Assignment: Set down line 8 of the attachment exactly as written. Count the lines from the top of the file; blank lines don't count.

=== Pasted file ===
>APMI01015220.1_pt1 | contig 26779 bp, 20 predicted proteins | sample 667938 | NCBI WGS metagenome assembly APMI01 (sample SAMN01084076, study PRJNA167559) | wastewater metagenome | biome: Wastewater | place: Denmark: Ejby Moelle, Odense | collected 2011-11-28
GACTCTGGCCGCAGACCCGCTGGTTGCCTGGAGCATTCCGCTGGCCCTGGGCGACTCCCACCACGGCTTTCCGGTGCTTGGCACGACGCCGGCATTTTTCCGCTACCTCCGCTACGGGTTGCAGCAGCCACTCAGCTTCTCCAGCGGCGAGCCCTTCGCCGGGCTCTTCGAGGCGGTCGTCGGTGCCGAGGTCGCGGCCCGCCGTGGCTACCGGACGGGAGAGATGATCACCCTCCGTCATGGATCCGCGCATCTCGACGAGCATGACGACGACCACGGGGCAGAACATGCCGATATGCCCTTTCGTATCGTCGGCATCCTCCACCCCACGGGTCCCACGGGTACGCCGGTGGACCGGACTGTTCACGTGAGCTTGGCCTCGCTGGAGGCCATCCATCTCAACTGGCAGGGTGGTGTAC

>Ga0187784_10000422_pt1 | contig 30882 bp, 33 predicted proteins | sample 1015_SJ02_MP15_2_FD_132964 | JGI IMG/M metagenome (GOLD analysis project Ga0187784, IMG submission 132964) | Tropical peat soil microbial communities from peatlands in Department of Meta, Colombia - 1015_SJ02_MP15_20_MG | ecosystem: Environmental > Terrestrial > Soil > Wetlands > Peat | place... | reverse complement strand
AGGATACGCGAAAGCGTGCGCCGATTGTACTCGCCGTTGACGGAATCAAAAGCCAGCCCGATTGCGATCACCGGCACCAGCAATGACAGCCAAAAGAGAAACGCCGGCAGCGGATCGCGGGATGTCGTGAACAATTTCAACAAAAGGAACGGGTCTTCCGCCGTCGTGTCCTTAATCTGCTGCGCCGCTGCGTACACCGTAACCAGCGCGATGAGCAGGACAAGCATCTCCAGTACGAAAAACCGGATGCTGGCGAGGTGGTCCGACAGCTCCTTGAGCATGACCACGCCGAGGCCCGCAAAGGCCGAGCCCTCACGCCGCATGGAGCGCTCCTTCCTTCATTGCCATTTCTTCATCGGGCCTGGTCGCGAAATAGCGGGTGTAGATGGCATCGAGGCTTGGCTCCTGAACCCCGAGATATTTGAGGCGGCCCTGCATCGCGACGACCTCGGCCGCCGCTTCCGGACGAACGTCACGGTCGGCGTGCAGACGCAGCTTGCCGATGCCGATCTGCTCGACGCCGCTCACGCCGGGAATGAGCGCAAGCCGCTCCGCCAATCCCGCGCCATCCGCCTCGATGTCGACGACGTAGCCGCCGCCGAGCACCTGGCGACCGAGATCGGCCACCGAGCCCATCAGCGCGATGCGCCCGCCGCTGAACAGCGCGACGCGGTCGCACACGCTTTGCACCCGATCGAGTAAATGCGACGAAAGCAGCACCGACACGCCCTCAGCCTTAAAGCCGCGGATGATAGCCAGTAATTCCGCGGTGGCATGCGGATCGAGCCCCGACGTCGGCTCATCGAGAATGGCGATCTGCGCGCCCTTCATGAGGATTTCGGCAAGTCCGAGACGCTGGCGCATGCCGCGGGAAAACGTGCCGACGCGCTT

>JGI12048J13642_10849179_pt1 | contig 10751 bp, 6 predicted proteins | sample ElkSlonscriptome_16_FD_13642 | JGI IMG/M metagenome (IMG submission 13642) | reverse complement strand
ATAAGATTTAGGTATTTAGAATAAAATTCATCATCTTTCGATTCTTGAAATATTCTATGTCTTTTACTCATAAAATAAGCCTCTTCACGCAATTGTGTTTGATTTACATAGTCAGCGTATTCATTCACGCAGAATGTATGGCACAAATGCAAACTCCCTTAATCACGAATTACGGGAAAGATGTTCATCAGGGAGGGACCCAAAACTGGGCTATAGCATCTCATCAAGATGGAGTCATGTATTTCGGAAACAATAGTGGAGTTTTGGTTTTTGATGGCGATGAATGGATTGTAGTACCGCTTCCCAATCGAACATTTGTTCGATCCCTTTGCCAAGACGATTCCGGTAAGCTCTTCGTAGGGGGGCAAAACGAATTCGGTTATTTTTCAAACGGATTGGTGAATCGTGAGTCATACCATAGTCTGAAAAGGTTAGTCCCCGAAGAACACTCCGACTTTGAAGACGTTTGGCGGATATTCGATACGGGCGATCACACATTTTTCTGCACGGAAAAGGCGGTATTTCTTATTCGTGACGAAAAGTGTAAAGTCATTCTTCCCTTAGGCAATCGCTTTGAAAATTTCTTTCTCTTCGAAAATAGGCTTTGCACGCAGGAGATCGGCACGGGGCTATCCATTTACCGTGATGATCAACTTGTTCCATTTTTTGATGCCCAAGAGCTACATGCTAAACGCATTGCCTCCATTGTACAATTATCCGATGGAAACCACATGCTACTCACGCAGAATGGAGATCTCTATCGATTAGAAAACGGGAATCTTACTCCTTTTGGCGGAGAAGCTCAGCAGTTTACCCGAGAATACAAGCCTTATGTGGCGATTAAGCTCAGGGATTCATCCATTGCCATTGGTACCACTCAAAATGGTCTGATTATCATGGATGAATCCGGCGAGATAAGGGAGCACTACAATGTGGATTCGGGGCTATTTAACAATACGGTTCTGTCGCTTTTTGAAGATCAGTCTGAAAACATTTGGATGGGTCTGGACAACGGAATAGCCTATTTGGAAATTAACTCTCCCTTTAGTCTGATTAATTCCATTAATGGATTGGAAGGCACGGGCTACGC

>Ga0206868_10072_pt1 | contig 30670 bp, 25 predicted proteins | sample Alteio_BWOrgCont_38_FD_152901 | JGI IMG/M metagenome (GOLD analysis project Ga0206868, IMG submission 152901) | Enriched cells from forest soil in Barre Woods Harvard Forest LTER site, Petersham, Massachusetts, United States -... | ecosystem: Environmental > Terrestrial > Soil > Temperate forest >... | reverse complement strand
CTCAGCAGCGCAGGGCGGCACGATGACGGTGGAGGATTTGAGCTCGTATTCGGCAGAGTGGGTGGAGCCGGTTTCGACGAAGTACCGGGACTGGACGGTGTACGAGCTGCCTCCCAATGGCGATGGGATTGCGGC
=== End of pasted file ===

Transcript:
CTCAGCAGCGCAGGGCGGCACGATGACGGTGGAGGATTTGAGCTCGTATTCGGCAGAGTGGGTGGAGCCGGTTTCGACGAAGTACCGGGACTGGACGGTGTACGAGCTGCCTCCCAATGGCGATGGGATTGCGGC